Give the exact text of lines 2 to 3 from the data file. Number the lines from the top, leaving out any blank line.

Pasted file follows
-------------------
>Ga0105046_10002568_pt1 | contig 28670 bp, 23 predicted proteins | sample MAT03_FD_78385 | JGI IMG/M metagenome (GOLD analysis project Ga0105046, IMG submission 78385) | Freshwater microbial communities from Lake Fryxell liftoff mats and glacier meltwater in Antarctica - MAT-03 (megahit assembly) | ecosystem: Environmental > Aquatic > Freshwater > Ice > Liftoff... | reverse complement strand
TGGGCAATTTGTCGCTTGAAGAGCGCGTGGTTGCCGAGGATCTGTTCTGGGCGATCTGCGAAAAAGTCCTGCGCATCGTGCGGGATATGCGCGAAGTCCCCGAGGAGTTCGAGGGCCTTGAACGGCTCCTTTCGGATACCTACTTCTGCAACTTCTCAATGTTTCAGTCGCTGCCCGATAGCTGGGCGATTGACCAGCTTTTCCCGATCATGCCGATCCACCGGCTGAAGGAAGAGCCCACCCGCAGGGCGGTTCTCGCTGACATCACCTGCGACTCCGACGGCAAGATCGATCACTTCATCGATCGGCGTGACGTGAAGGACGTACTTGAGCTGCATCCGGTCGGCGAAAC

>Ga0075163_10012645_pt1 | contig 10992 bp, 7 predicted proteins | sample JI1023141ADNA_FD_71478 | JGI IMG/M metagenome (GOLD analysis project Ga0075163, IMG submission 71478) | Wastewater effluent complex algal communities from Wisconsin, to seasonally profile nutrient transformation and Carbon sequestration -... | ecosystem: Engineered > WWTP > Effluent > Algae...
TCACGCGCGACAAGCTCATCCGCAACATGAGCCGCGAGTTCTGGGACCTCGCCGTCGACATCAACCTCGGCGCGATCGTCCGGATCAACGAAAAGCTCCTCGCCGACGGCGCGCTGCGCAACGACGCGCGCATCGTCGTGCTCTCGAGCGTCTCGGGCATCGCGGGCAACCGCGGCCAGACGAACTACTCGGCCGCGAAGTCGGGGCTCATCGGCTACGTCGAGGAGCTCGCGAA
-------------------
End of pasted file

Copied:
TGGGCAATTTGTCGCTTGAAGAGCGCGTGGTTGCCGAGGATCTGTTCTGGGCGATCTGCGAAAAAGTCCTGCGCATCGTGCGGGATATGCGCGAAGTCCCCGAGGAGTTCGAGGGCCTTGAACGGCTCCTTTCGGATACCTACTTCTGCAACTTCTCAATGTTTCAGTCGCTGCCCGATAGCTGGGCGATTGACCAGCTTTTCCCGATCATGCCGATCCACCGGCTGAAGGAAGAGCCCACCCGCAGGGCGGTTCTCGCTGACATCACCTGCGACTCCGACGGCAAGATCGATCACTTCATCGATCGGCGTGACGTGAAGGACGTACTTGAGCTGCATCCGGTCGGCGAAAC

>Ga0075163_10012645_pt1 | contig 10992 bp, 7 predicted proteins | sample JI1023141ADNA_FD_71478 | JGI IMG/M metagenome (GOLD analysis project Ga0075163, IMG submission 71478) | Wastewater effluent complex algal communities from Wisconsin, to seasonally profile nutrient transformation and Carbon sequestration -... | ecosystem: Engineered > WWTP > Effluent > Algae...